Exaggerating the truth or outright making information up on CVs isn’t a new thing, but that doesn’t mean it’s in any way an effective means to take a step up the job ladder. It’s just not worth it at the end of the day. Interviewers were not born yesterday and they do this for a living. The moment a candidate hesitates before answering a question relating to their experience or forgets about the details listed on their CV, they are caught and immediately out of the running for the job.
If you don’t have the exact skills an employer is looking for but still think you could be a good fit for the position, make your case in your cover letter and let the person on the receiving end be the one to decide whether or not to call you in for an interview. Employers are surprisingly more open to people with transferable skills these days, meaning you don't necessarily have to have direct experience or qualifications in a specific field to be employed. Let your credentials and merits speak for themselves without being inflated and make it clear that you’re willing to learn new skills and adapt to your potential future position if necessary. The fact that you admit to not knowing something will most likely earn you far more respect than saying you do and then making a mess of things for your colleagues and employer.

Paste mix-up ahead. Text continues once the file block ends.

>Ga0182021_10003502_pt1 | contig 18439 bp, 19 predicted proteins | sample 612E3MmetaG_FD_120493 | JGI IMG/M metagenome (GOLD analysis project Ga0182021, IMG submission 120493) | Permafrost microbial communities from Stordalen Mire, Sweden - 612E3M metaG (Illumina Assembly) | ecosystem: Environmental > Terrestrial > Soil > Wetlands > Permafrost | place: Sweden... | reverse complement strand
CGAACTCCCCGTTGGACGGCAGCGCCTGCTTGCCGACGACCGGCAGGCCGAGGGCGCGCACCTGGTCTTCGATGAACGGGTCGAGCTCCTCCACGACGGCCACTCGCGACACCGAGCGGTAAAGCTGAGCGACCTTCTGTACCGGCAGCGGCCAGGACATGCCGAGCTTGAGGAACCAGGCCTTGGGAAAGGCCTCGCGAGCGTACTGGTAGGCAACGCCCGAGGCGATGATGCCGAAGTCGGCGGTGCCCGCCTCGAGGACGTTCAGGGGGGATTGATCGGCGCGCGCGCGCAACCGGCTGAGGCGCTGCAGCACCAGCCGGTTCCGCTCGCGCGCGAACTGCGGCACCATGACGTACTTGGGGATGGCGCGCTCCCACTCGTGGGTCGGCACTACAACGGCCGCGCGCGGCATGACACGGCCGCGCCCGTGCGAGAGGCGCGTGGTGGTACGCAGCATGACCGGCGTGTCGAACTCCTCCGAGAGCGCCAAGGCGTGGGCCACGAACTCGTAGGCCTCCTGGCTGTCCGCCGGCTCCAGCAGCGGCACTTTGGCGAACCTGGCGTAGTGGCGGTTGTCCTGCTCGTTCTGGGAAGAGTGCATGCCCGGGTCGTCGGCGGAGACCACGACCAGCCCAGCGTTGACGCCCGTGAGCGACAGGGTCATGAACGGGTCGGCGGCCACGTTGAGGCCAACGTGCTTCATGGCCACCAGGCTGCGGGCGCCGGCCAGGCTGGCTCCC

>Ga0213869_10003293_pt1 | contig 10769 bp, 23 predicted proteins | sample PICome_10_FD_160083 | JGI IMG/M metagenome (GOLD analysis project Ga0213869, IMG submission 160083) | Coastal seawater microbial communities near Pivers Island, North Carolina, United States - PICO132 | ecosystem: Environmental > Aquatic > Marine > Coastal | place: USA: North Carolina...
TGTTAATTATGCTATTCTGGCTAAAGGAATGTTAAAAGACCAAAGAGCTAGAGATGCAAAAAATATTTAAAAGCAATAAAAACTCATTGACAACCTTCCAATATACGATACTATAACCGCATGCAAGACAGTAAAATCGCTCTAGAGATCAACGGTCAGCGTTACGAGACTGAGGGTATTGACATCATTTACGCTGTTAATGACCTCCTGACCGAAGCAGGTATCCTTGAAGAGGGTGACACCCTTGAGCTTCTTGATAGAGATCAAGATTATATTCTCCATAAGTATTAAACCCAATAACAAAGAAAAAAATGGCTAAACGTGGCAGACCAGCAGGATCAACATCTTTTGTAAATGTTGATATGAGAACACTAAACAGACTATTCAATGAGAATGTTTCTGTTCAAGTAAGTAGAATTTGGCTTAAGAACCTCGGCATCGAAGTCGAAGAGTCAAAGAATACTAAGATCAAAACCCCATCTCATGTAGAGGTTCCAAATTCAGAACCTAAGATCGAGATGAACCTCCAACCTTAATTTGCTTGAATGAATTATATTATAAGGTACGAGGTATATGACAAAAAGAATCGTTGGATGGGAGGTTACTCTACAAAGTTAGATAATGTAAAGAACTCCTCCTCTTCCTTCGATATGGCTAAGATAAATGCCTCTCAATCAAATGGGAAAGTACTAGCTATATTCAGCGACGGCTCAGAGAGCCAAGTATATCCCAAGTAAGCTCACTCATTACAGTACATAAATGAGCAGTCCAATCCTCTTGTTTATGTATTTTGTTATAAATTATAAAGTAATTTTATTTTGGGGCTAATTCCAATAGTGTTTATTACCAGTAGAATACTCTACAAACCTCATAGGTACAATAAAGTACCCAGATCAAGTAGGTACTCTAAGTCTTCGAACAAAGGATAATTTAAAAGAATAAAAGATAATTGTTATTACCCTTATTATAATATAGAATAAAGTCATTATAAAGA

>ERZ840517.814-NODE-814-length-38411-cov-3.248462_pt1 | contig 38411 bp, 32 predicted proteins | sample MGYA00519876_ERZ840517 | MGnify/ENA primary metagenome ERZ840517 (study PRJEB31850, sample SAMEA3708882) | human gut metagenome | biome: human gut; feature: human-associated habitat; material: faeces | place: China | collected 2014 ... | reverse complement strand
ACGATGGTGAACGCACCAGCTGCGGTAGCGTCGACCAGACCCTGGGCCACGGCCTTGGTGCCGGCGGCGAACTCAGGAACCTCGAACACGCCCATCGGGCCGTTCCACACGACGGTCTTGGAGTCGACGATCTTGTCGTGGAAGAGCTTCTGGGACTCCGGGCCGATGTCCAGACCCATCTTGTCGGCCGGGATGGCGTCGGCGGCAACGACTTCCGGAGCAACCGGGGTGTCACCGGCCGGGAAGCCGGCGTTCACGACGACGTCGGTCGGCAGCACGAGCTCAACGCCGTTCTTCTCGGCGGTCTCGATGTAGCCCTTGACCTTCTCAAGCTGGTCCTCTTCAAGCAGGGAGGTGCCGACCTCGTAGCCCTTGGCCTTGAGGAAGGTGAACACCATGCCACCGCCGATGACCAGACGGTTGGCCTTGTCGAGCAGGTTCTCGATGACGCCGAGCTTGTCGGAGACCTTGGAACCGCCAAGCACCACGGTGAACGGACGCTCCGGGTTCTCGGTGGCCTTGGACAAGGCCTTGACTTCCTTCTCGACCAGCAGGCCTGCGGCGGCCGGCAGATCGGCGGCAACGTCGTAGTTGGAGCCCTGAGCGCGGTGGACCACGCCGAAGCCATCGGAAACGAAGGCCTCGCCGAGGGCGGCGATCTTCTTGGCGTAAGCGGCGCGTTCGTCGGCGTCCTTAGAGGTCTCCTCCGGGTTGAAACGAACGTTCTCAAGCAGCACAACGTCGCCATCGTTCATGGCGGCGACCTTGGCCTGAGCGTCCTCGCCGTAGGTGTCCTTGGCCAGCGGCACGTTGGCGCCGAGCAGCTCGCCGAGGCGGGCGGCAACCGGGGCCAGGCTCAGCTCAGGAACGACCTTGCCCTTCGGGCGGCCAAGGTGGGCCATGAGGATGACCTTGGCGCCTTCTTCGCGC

Made-up job titles, departments and companies that can’t be contacted for referrals will most likely lead to an abrupt end to your running for the job. Smaller details about your previous experience may go unnoticed by interviewers, but these can land you in a dead-end job which you wouldn’t want anyway. In the long run, that can hurt your job satisfaction and be even worse for your career. Bending the truth about your career goals is unfair to both your prospective employer and yourself. Assuming you get the position you applied for, eventually, the gap between what you really wanted and what you said that you wanted in the interview and subsequent meetings will grow and your true intent will be revealed none the less. Apart from that, social media is now a major part of our lives and everyone has access to it - including your potential employers – which makes it an easy way for your credentials to be looked into. Your best way forward, if you feel you are under-qualified yet want to advance your career, is to be yourself and more importantly, invest in yourself with a clear career and development path in mind.